Drownings on NSW beaches and coastal waterways have reached the highest in nine years according to the 2013 National Coastal Safety Report conducted by Surf Life Saving and launched by the prime minister, the Hon Tony Abbott MP, in Canberra yesterday.
While 48 coastal drowning deaths occurred last year in NSW (10 above the nine-year average of 38), the statistics show that most drownings occur at unpatrolled locations.
The National Coastal Safety Report points to other activities such as rock fishing and watercraft (non-powered) as a leading cause of death, with both activities combined accounting for 27.1 per cent of all deaths while swimming/wading accounted for 22.9 per cent.
Nearly 30 per cent (29.1%) of all deaths were young people aged in their twenties (20–29) while an overwhelming 83 per cent of all drowning deaths were male.
Surf Life Saving Australia president Graham Ford said that the report presents the surf life saving movement nationally with an increasing challenge of matching community needs for life-saving services across the coastline, not just on the beach.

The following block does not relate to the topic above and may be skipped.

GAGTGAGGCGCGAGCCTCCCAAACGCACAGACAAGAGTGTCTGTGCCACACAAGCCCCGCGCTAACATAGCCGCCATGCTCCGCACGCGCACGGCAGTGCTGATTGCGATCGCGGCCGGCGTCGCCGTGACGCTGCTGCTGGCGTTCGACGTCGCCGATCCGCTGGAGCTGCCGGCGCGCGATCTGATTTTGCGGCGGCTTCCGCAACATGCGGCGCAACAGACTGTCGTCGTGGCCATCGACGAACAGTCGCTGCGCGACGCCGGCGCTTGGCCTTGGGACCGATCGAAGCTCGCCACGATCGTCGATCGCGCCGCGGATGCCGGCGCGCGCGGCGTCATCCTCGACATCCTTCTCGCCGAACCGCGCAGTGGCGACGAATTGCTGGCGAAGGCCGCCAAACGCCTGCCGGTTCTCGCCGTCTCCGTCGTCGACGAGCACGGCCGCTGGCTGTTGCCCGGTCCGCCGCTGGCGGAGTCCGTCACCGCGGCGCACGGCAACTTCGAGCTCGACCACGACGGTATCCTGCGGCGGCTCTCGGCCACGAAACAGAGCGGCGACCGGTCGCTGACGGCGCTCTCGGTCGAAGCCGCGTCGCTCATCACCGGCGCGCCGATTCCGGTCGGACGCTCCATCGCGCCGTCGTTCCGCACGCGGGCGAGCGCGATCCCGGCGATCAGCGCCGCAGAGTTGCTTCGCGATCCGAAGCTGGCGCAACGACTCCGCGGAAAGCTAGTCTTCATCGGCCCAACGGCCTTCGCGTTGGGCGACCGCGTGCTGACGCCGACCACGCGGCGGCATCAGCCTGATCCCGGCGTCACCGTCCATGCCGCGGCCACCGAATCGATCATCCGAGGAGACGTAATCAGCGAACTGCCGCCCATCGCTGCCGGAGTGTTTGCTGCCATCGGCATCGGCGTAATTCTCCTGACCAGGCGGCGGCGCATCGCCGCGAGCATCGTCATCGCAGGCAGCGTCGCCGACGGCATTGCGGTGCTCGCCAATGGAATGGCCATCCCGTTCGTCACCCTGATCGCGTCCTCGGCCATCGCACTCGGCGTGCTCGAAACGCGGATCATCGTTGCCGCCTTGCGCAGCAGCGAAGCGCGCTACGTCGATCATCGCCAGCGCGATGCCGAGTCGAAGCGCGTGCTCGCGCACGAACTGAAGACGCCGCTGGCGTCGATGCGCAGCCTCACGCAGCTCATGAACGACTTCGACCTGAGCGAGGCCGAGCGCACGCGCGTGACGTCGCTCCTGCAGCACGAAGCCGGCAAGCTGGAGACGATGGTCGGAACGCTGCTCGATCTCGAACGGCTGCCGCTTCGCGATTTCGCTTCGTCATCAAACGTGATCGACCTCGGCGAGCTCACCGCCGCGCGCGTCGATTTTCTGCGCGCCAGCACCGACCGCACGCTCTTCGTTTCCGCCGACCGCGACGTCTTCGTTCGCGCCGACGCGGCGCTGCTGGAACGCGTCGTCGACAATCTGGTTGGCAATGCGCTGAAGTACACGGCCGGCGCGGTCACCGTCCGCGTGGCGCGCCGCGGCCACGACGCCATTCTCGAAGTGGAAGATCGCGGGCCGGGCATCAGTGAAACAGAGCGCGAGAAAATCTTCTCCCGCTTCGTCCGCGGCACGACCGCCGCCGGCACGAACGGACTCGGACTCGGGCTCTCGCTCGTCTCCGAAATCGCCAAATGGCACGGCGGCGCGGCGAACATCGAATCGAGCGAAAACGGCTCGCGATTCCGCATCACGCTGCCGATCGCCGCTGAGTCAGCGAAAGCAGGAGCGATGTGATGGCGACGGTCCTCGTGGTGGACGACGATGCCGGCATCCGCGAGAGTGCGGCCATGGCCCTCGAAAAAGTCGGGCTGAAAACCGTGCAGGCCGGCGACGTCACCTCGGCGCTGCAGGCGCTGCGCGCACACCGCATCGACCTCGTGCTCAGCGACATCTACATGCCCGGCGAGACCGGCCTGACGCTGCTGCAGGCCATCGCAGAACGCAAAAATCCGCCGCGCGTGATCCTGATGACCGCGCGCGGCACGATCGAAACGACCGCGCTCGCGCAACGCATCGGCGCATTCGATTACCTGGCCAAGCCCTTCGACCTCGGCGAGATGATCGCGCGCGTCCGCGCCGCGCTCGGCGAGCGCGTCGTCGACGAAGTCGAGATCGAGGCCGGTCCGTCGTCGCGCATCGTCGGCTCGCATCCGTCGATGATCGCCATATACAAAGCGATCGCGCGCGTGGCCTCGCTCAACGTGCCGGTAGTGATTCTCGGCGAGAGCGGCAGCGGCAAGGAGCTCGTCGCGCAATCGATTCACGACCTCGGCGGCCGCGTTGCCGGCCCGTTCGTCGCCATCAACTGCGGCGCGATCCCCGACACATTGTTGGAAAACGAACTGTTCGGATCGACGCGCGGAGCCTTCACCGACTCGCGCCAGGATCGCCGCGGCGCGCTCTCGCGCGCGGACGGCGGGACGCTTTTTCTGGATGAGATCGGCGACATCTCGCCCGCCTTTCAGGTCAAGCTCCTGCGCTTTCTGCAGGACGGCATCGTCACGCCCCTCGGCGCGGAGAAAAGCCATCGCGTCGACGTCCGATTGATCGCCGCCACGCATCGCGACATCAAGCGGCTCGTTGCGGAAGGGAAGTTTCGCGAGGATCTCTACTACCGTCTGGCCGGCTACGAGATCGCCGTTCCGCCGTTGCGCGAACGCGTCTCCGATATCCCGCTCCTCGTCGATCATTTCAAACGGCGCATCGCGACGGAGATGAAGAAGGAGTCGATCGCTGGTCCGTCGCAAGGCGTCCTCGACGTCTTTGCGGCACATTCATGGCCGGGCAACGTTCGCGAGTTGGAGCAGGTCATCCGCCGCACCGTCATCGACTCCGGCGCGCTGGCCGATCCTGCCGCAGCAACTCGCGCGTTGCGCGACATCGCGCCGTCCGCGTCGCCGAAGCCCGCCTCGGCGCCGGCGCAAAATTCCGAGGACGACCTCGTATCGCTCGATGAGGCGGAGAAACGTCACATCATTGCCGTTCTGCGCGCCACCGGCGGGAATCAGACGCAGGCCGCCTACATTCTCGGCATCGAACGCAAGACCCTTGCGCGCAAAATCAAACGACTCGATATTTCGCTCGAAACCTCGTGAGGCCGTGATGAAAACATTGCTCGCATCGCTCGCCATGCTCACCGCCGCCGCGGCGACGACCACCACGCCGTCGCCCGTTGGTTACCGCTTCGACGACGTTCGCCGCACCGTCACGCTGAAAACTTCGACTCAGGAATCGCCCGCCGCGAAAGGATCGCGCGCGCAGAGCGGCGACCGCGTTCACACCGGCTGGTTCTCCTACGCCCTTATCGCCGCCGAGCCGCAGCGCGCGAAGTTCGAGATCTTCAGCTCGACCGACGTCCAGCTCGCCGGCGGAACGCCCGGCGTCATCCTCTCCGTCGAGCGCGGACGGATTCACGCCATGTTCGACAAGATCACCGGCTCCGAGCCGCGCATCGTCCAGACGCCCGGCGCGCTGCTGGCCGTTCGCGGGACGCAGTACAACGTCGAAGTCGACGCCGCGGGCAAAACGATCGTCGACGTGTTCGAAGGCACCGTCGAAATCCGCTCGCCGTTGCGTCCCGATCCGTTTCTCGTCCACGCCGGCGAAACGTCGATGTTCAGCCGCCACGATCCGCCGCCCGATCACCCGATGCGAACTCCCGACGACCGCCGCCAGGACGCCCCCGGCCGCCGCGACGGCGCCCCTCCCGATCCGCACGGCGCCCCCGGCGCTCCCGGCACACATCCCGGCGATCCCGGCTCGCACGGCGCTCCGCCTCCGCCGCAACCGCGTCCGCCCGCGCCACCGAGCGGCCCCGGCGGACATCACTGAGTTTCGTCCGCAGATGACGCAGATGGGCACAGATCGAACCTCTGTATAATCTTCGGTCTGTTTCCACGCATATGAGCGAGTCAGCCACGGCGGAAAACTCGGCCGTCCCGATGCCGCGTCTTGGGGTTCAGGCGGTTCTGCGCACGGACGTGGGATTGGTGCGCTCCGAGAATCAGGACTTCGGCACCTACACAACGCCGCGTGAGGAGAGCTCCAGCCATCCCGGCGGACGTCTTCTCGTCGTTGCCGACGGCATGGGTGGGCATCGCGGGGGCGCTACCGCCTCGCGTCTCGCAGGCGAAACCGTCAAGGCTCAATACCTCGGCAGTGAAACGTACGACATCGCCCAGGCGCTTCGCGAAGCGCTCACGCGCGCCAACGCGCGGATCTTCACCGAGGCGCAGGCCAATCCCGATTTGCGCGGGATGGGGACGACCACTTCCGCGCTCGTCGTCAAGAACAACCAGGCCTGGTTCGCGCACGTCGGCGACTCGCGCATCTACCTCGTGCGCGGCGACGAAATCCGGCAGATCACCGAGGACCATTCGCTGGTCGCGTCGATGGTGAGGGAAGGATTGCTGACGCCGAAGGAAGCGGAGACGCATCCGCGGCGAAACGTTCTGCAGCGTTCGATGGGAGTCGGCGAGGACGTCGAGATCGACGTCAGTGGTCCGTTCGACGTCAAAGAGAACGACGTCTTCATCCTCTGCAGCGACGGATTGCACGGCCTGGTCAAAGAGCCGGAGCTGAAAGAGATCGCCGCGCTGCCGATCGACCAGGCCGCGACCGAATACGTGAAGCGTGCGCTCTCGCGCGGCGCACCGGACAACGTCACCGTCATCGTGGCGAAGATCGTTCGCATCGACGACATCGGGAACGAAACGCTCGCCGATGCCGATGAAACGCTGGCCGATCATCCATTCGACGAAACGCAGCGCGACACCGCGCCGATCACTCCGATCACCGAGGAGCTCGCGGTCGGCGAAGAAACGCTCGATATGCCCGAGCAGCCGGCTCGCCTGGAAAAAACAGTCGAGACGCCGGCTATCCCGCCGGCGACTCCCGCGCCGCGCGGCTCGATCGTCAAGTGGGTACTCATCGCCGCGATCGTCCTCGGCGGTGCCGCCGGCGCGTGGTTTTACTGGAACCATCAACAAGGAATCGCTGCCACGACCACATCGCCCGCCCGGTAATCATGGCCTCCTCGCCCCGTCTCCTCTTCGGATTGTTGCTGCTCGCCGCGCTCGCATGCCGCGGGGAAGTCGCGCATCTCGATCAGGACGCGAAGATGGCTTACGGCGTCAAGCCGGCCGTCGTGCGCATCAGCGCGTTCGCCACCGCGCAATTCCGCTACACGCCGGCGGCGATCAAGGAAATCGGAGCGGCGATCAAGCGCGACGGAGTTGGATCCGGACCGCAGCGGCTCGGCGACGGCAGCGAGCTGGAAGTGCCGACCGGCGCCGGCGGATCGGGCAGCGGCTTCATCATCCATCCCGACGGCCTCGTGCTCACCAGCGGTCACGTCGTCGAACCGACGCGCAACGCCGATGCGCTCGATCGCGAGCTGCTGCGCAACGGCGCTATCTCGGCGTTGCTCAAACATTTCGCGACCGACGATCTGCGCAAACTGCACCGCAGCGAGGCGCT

‘Surf Life Saving has a growing need to work with our partners and equip people with vital knowledge and skills, and ensure people show respect for the water in the unpredictable and unforgiving coastal environment,’ said Mr Ford.
Some of the statistics are disheartening, an indication of where the problems lay.
• 48 coastal drowning deaths; greater than the nine-year average of 38
• 0.65 coastal drowning death rate per 100,000 pop; greater than the nine-year average of 0.54 per 100,000 pop
• 40 (83%) were males
• 9 (19%) were aged between 25 and 29 years
• 3 (6.3%) were international visitors
• 11 (22.9%) were swimming/wading
• 8 (16.7%) were rock fishing
• 6 (12.5%) were boating
• 5 (10.4%) were using non-powered watercraft
• 42 per cent of individuals drowned less than 1km from the nearest lifesaving service
• 44 per cent of individuals lived between 10km and 50km from the drowning location.